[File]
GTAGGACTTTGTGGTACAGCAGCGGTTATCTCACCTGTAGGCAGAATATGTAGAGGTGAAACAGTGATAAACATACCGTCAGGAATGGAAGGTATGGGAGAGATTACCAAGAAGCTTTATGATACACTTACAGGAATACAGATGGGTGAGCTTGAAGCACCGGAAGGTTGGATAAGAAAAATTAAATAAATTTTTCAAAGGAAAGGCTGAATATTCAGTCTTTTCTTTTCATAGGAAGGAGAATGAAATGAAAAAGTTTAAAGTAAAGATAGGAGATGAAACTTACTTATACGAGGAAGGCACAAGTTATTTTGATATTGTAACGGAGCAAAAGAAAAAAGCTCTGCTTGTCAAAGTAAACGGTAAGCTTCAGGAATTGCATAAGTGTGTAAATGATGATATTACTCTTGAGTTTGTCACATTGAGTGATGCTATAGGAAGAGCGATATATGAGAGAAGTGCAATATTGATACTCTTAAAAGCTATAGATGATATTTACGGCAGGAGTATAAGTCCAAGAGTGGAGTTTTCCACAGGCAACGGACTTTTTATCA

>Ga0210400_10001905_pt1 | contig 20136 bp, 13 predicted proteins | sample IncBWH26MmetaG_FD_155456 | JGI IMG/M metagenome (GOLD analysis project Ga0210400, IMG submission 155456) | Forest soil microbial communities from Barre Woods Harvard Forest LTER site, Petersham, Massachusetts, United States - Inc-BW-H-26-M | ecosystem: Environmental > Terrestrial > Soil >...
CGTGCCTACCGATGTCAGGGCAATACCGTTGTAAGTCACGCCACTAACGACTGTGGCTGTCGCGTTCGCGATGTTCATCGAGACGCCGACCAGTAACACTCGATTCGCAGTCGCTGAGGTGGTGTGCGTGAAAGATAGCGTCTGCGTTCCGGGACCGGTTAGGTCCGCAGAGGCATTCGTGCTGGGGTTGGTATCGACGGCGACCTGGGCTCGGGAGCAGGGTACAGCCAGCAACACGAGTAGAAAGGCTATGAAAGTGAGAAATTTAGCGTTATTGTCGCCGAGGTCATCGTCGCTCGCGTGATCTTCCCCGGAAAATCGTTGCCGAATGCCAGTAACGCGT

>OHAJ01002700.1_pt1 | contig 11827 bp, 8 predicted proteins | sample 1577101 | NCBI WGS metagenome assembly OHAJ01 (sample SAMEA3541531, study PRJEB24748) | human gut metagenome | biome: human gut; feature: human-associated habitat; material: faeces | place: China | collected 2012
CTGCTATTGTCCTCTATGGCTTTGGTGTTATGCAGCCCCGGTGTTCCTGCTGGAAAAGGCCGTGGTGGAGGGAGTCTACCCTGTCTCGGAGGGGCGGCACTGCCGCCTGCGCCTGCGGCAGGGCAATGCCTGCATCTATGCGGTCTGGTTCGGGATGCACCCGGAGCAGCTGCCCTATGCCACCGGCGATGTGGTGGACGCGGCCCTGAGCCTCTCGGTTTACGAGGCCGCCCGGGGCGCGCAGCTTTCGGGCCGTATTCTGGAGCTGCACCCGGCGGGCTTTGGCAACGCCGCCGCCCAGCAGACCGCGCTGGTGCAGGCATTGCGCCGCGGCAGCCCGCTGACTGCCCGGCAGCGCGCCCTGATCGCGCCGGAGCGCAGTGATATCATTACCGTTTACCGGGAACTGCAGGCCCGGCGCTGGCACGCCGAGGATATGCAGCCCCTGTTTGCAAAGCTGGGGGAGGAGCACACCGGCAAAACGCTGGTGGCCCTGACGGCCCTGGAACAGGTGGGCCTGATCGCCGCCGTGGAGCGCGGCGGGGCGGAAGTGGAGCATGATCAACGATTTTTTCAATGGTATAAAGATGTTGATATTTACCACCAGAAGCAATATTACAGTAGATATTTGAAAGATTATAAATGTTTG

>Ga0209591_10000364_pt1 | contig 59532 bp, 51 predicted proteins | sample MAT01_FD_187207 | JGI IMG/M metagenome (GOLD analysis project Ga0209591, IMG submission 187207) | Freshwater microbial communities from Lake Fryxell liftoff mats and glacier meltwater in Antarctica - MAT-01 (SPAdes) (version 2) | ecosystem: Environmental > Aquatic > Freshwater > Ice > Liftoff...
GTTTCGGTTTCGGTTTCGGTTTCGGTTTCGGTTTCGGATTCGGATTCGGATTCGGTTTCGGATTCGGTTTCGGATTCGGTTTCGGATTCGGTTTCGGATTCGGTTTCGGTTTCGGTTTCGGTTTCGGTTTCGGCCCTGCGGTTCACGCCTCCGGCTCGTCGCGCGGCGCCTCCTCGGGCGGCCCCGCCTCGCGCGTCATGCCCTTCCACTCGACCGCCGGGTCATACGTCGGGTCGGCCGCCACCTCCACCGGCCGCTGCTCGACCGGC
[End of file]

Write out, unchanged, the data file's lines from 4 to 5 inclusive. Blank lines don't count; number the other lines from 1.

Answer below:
>OHAJ01002700.1_pt1 | contig 11827 bp, 8 predicted proteins | sample 1577101 | NCBI WGS metagenome assembly OHAJ01 (sample SAMEA3541531, study PRJEB24748) | human gut metagenome | biome: human gut; feature: human-associated habitat; material: faeces | place: China | collected 2012
CTGCTATTGTCCTCTATGGCTTTGGTGTTATGCAGCCCCGGTGTTCCTGCTGGAAAAGGCCGTGGTGGAGGGAGTCTACCCTGTCTCGGAGGGGCGGCACTGCCGCCTGCGCCTGCGGCAGGGCAATGCCTGCATCTATGCGGTCTGGTTCGGGATGCACCCGGAGCAGCTGCCCTATGCCACCGGCGATGTGGTGGACGCGGCCCTGAGCCTCTCGGTTTACGAGGCCGCCCGGGGCGCGCAGCTTTCGGGCCGTATTCTGGAGCTGCACCCGGCGGGCTTTGGCAACGCCGCCGCCCAGCAGACCGCGCTGGTGCAGGCATTGCGCCGCGGCAGCCCGCTGACTGCCCGGCAGCGCGCCCTGATCGCGCCGGAGCGCAGTGATATCATTACCGTTTACCGGGAACTGCAGGCCCGGCGCTGGCACGCCGAGGATATGCAGCCCCTGTTTGCAAAGCTGGGGGAGGAGCACACCGGCAAAACGCTGGTGGCCCTGACGGCCCTGGAACAGGTGGGCCTGATCGCCGCCGTGGAGCGCGGCGGGGCGGAAGTGGAGCATGATCAACGATTTTTTCAATGGTATAAAGATGTTGATATTTACCACCAGAAGCAATATTACAGTAGATATTTGAAAGATTATAAATGTTTG